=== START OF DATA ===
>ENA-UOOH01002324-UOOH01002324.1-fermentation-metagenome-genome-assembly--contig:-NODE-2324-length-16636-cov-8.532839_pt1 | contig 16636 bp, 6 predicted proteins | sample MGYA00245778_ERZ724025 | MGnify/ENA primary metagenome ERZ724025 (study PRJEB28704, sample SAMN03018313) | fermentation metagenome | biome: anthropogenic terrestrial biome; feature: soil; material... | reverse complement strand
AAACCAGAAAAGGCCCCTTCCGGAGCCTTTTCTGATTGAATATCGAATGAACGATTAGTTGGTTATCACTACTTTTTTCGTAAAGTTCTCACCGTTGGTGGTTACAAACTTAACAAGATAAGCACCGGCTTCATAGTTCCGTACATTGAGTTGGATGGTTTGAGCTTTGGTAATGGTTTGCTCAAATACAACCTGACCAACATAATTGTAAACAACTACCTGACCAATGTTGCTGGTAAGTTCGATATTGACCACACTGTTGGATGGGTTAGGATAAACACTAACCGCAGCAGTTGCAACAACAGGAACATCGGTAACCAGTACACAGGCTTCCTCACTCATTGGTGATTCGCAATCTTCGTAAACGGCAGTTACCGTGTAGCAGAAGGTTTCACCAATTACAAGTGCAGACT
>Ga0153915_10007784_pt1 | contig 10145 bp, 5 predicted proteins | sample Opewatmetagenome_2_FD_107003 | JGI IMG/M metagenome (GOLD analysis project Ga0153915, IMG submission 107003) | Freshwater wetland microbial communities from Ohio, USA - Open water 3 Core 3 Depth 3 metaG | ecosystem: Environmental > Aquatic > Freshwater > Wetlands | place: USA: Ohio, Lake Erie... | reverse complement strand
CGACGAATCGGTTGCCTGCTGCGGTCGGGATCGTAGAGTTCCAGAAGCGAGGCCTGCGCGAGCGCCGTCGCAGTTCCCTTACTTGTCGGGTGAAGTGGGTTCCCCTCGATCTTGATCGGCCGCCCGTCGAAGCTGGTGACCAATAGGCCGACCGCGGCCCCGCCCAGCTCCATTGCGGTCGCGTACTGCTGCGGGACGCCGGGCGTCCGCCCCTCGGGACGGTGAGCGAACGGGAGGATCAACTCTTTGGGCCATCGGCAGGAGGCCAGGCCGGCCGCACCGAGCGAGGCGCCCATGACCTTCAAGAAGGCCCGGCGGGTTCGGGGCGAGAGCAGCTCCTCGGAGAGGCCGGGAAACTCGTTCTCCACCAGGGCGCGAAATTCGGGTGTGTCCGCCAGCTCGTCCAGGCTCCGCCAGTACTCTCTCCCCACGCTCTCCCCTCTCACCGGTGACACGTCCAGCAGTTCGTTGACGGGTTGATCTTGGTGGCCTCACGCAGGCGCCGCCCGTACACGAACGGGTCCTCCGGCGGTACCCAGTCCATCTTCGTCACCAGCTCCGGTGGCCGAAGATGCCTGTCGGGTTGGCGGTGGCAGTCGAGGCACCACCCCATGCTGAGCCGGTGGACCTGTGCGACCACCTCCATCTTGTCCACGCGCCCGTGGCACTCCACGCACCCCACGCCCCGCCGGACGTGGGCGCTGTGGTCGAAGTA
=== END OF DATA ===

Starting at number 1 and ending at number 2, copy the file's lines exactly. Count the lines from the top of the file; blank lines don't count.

>ENA-UOOH01002324-UOOH01002324.1-fermentation-metagenome-genome-assembly--contig:-NODE-2324-length-16636-cov-8.532839_pt1 | contig 16636 bp, 6 predicted proteins | sample MGYA00245778_ERZ724025 | MGnify/ENA primary metagenome ERZ724025 (study PRJEB28704, sample SAMN03018313) | fermentation metagenome | biome: anthropogenic terrestrial biome; feature: soil; material... | reverse complement strand
AAACCAGAAAAGGCCCCTTCCGGAGCCTTTTCTGATTGAATATCGAATGAACGATTAGTTGGTTATCACTACTTTTTTCGTAAAGTTCTCACCGTTGGTGGTTACAAACTTAACAAGATAAGCACCGGCTTCATAGTTCCGTACATTGAGTTGGATGGTTTGAGCTTTGGTAATGGTTTGCTCAAATACAACCTGACCAACATAATTGTAAACAACTACCTGACCAATGTTGCTGGTAAGTTCGATATTGACCACACTGTTGGATGGGTTAGGATAAACACTAACCGCAGCAGTTGCAACAACAGGAACATCGGTAACCAGTACACAGGCTTCCTCACTCATTGGTGATTCGCAATCTTCGTAAACGGCAGTTACCGTGTAGCAGAAGGTTTCACCAATTACAAGTGCAGACT